HE’s the “singing spaceman” who brought followers a little closer to home with his spectacular images of the Earth from above.
And now retired Canadian astronaut Colonel Chris Hadfield has been presented with the Edinburgh-designed World Peace Tartan thanks to Capital campaigner Victor Spence.
Colonel Hadfield, the 54-year-old former flight engineer, astronaut, musician and social media sensation gave a presentation in Vancouver on Friday to a packed audience entitled “Sky is Not the Limit”.
Before the event, World Peace Tartan’s founder and designer Victor Spence, along with a number of representatives from the University of the Fraser Valley and Summit Negotiations Society, presented the signature scarf of world peace and friendship to Colonel Hadfield.
Mr Spence then read the words of support from existing recipients of the scarf, among them Archbishop Desmond Tutu and Arun Gandhi, grandson of Mahatma Gandhi.
He added: “The World Peace Tartan is a universal tartan, a tartan for all, and in its design it carries the message ‘peace is the way’.”
After the event, the Edinburgh campaigner said he was “delighted, privileged and indeed very grateful to have been invited to Vancouver to participate in the event with Col Chris Hadfield”.
He added: “This invitation also provides a platform to introduce the World Peace Tartan in the city of Vancouver.”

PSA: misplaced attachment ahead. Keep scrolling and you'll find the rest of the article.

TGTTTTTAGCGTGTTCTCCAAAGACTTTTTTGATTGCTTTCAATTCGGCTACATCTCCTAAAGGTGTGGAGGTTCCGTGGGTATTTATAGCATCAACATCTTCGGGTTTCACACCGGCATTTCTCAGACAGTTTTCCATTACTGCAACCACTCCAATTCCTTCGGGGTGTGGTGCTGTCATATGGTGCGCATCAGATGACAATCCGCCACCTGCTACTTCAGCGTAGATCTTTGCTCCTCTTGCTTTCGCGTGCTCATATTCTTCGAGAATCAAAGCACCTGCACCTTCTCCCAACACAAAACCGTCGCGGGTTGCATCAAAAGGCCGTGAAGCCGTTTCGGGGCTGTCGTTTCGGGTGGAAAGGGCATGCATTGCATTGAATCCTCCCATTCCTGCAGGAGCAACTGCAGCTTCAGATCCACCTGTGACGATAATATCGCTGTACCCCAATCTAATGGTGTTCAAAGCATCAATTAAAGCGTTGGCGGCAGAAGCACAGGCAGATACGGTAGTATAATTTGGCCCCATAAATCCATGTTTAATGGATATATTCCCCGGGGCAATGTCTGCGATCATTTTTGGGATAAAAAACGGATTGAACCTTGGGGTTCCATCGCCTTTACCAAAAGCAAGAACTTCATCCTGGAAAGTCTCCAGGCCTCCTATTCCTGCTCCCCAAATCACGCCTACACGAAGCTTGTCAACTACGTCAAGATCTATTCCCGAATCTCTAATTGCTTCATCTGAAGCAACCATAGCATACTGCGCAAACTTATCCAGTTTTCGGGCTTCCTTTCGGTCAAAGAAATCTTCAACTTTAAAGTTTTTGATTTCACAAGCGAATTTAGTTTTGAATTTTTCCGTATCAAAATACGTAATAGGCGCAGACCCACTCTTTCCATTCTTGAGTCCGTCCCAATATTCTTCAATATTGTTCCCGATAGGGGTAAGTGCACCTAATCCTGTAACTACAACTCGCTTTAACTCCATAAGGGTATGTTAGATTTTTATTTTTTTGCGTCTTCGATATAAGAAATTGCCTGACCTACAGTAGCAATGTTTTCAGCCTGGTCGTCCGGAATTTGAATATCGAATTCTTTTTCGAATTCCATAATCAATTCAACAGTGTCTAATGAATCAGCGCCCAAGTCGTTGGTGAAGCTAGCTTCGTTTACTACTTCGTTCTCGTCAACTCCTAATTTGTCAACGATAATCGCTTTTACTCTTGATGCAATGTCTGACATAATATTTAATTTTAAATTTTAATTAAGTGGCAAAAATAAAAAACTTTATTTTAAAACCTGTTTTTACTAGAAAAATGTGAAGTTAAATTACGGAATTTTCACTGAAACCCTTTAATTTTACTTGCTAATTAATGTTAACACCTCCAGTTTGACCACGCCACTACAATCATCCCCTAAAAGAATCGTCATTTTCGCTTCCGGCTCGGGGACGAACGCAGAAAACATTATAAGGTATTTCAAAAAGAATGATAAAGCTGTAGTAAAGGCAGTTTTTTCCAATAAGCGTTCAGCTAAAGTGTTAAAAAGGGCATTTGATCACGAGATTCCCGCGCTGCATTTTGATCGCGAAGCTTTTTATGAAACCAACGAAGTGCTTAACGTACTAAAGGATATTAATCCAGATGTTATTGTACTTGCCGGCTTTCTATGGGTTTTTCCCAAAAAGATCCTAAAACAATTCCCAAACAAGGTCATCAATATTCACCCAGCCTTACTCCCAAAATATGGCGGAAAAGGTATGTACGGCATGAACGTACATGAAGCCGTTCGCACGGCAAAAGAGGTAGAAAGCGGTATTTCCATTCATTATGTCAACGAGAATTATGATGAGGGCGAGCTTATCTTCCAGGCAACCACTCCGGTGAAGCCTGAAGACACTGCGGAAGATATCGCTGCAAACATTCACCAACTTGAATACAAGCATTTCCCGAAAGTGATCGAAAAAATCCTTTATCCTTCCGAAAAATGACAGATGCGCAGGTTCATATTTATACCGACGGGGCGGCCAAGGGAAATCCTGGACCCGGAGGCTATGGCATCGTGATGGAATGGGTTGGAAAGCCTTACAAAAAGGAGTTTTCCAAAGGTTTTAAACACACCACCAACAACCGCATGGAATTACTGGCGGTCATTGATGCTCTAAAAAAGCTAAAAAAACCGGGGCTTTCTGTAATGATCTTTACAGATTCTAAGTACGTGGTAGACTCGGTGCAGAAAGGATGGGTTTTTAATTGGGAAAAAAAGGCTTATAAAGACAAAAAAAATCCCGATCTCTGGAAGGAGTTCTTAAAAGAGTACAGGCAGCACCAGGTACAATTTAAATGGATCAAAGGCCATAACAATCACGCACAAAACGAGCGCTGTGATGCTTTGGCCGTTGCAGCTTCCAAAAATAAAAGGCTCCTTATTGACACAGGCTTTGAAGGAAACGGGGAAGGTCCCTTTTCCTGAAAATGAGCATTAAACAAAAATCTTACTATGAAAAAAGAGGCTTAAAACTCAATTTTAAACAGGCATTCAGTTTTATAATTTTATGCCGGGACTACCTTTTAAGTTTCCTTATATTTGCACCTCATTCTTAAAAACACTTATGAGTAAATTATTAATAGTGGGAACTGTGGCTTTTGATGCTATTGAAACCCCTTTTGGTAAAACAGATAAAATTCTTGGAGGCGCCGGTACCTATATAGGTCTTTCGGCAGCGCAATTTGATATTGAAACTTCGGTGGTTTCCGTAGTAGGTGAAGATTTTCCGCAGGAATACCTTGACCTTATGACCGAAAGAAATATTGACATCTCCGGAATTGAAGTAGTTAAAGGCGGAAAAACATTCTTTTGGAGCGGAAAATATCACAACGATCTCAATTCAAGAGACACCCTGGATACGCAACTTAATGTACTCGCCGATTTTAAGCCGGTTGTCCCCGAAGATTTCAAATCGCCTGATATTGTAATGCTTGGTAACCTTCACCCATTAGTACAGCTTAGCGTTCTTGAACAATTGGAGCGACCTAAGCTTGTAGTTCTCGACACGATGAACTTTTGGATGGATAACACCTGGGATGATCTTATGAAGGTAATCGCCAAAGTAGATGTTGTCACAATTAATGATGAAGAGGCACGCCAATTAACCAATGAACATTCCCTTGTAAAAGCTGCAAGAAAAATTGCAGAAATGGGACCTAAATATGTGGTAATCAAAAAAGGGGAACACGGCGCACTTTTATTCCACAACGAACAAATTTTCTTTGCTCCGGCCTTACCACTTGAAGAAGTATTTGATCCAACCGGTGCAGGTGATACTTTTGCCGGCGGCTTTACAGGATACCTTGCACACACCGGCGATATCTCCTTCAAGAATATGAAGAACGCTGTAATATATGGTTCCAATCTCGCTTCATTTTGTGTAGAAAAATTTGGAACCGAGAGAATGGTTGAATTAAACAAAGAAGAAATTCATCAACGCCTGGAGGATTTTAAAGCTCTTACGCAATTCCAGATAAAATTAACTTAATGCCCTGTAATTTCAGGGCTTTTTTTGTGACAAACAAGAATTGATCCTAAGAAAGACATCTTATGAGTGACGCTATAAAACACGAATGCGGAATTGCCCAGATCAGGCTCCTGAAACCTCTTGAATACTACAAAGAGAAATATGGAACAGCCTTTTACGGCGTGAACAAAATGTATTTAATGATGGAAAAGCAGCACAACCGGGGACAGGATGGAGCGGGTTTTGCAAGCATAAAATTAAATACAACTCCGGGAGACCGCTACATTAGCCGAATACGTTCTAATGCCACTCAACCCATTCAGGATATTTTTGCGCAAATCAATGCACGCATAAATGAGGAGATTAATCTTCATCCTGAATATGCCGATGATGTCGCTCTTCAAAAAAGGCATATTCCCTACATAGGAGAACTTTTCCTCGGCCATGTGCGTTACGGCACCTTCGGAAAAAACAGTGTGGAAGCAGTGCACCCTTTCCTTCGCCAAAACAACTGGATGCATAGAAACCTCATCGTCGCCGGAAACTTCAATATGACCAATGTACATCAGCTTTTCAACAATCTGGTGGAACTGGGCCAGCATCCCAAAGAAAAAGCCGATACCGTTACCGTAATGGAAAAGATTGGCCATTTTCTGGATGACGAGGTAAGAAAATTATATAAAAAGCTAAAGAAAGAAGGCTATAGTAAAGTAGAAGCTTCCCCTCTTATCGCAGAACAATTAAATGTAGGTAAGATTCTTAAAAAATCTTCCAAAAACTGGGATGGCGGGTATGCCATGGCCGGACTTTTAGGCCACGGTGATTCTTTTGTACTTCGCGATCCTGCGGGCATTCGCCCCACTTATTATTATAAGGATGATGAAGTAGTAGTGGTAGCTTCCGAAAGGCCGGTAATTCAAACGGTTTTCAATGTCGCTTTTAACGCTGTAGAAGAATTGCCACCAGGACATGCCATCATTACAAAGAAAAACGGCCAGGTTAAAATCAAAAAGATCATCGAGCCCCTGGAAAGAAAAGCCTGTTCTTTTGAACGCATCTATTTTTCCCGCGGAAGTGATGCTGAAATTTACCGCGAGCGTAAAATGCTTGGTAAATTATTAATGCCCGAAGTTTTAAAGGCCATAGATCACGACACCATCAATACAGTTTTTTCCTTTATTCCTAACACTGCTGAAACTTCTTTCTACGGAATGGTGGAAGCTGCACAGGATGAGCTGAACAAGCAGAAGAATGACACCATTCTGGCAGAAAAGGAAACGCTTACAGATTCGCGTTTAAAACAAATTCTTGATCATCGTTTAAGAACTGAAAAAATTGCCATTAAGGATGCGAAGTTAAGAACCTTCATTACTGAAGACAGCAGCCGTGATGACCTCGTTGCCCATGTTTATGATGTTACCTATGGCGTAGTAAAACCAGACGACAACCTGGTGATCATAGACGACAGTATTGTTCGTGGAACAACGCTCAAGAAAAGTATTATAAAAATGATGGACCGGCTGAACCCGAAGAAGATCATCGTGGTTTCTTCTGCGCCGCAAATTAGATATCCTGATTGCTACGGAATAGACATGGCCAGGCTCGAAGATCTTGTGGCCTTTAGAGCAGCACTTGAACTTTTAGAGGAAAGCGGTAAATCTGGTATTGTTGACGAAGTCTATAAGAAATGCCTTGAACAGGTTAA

“The reason Col Hadfield is being given the World Peace Tartan is to recognise his outstanding contribution to building a culture of peace through his words and actions while he was on the International Space Station.
“He had a unique perspective. He not only deeply experienced this perspective of what he could see from space of our earthly habitat but he chose to share this with millions around the world.
“Col Hadfield made a point of communicating to people that we all live together in an interconnected, interdependent diverse world and we should all live in peace.”
The World Peace Tartan Initiative was launched in June 2012. A meeting between Mr Spence and the Dalai Lama in 1999 and the swapping of scarves as a gesture of peace and friendship sparked the project.
The intention was to spread a message of peace via a symbol of the harmonies and diversities that bind the world population together.
Each colour making up the tartan represents a different organisation or human element of the transition from war and violence to peace and prosperity.
The revenues obtained through the sale of the World Peace Tartan are to be invested into educational programmes designed to breed a culture of peace and non-violence, while tackling child poverty.
Check out these recipients
Buddhist leader the Dalai Lama was the first person to be awarded the scarf, in June 2012.
Since then, Mel Young, President of the Homeless World Cup, was honoured for his services to the homeless.
Canadian singer songwriter Sierra Noble was awarded a scarf as a sign of peace and friendship.
And Archbishop Desmond Tutu was honoured for his lifelong dedication to building love and forgiveness, which are fundamental to liberating people across the world.